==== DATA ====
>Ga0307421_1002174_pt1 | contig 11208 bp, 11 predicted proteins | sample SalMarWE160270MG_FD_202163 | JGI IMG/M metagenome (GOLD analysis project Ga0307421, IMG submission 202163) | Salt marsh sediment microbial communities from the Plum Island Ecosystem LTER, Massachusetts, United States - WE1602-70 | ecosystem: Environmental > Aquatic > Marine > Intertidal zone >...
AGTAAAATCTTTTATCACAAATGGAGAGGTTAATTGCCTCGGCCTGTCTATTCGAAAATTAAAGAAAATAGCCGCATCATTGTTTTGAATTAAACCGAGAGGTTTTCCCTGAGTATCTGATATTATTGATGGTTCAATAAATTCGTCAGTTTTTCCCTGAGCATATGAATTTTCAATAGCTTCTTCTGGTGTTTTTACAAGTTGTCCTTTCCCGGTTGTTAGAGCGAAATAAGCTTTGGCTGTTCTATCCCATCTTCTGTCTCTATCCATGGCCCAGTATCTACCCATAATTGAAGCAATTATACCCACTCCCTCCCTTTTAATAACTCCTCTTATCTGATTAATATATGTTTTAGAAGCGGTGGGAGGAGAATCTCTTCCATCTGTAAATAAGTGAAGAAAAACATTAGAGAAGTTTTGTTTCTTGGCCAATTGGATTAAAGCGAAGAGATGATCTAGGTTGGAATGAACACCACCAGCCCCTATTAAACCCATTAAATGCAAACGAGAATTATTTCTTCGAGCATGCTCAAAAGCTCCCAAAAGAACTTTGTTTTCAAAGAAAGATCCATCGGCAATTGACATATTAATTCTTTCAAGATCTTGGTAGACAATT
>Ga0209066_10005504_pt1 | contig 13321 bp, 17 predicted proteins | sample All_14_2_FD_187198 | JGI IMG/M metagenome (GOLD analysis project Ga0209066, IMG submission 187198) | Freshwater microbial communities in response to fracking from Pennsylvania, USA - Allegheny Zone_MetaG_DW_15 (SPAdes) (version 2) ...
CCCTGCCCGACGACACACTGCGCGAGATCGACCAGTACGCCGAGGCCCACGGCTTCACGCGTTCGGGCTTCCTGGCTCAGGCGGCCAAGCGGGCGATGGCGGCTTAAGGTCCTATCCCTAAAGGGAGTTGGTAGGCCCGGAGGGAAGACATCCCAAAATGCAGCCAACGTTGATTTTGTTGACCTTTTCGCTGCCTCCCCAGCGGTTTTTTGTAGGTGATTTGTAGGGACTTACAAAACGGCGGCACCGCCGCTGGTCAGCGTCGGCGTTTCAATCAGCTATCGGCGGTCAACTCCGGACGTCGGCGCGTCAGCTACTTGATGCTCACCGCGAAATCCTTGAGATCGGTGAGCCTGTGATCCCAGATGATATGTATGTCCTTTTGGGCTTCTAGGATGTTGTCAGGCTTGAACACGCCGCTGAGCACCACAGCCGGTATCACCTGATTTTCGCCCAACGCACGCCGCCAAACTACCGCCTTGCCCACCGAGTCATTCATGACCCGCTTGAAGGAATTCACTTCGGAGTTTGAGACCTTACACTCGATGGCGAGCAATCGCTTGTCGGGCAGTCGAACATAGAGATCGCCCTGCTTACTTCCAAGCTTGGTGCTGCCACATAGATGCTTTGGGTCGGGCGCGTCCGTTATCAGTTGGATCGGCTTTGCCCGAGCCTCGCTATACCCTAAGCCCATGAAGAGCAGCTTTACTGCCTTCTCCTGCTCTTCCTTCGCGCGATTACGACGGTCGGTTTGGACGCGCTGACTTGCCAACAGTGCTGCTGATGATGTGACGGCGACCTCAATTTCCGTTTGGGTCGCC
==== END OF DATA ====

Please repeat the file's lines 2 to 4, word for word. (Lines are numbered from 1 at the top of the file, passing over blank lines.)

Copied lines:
AGTAAAATCTTTTATCACAAATGGAGAGGTTAATTGCCTCGGCCTGTCTATTCGAAAATTAAAGAAAATAGCCGCATCATTGTTTTGAATTAAACCGAGAGGTTTTCCCTGAGTATCTGATATTATTGATGGTTCAATAAATTCGTCAGTTTTTCCCTGAGCATATGAATTTTCAATAGCTTCTTCTGGTGTTTTTACAAGTTGTCCTTTCCCGGTTGTTAGAGCGAAATAAGCTTTGGCTGTTCTATCCCATCTTCTGTCTCTATCCATGGCCCAGTATCTACCCATAATTGAAGCAATTATACCCACTCCCTCCCTTTTAATAACTCCTCTTATCTGATTAATATATGTTTTAGAAGCGGTGGGAGGAGAATCTCTTCCATCTGTAAATAAGTGAAGAAAAACATTAGAGAAGTTTTGTTTCTTGGCCAATTGGATTAAAGCGAAGAGATGATCTAGGTTGGAATGAACACCACCAGCCCCTATTAAACCCATTAAATGCAAACGAGAATTATTTCTTCGAGCATGCTCAAAAGCTCCCAAAAGAACTTTGTTTTCAAAGAAAGATCCATCGGCAATTGACATATTAATTCTTTCAAGATCTTGGTAGACAATT
>Ga0209066_10005504_pt1 | contig 13321 bp, 17 predicted proteins | sample All_14_2_FD_187198 | JGI IMG/M metagenome (GOLD analysis project Ga0209066, IMG submission 187198) | Freshwater microbial communities in response to fracking from Pennsylvania, USA - Allegheny Zone_MetaG_DW_15 (SPAdes) (version 2) ...
CCCTGCCCGACGACACACTGCGCGAGATCGACCAGTACGCCGAGGCCCACGGCTTCACGCGTTCGGGCTTCCTGGCTCAGGCGGCCAAGCGGGCGATGGCGGCTTAAGGTCCTATCCCTAAAGGGAGTTGGTAGGCCCGGAGGGAAGACATCCCAAAATGCAGCCAACGTTGATTTTGTTGACCTTTTCGCTGCCTCCCCAGCGGTTTTTTGTAGGTGATTTGTAGGGACTTACAAAACGGCGGCACCGCCGCTGGTCAGCGTCGGCGTTTCAATCAGCTATCGGCGGTCAACTCCGGACGTCGGCGCGTCAGCTACTTGATGCTCACCGCGAAATCCTTGAGATCGGTGAGCCTGTGATCCCAGATGATATGTATGTCCTTTTGGGCTTCTAGGATGTTGTCAGGCTTGAACACGCCGCTGAGCACCACAGCCGGTATCACCTGATTTTCGCCCAACGCACGCCGCCAAACTACCGCCTTGCCCACCGAGTCATTCATGACCCGCTTGAAGGAATTCACTTCGGAGTTTGAGACCTTACACTCGATGGCGAGCAATCGCTTGTCGGGCAGTCGAACATAGAGATCGCCCTGCTTACTTCCAAGCTTGGTGCTGCCACATAGATGCTTTGGGTCGGGCGCGTCCGTTATCAGTTGGATCGGCTTTGCCCGAGCCTCGCTATACCCTAAGCCCATGAAGAGCAGCTTTACTGCCTTCTCCTGCTCTTCCTTCGCGCGATTACGACGGTCGGTTTGGACGCGCTGACTTGCCAACAGTGCTGCTGATGATGTGACGGCGACCTCAATTTCCGTTTGGGTCGCC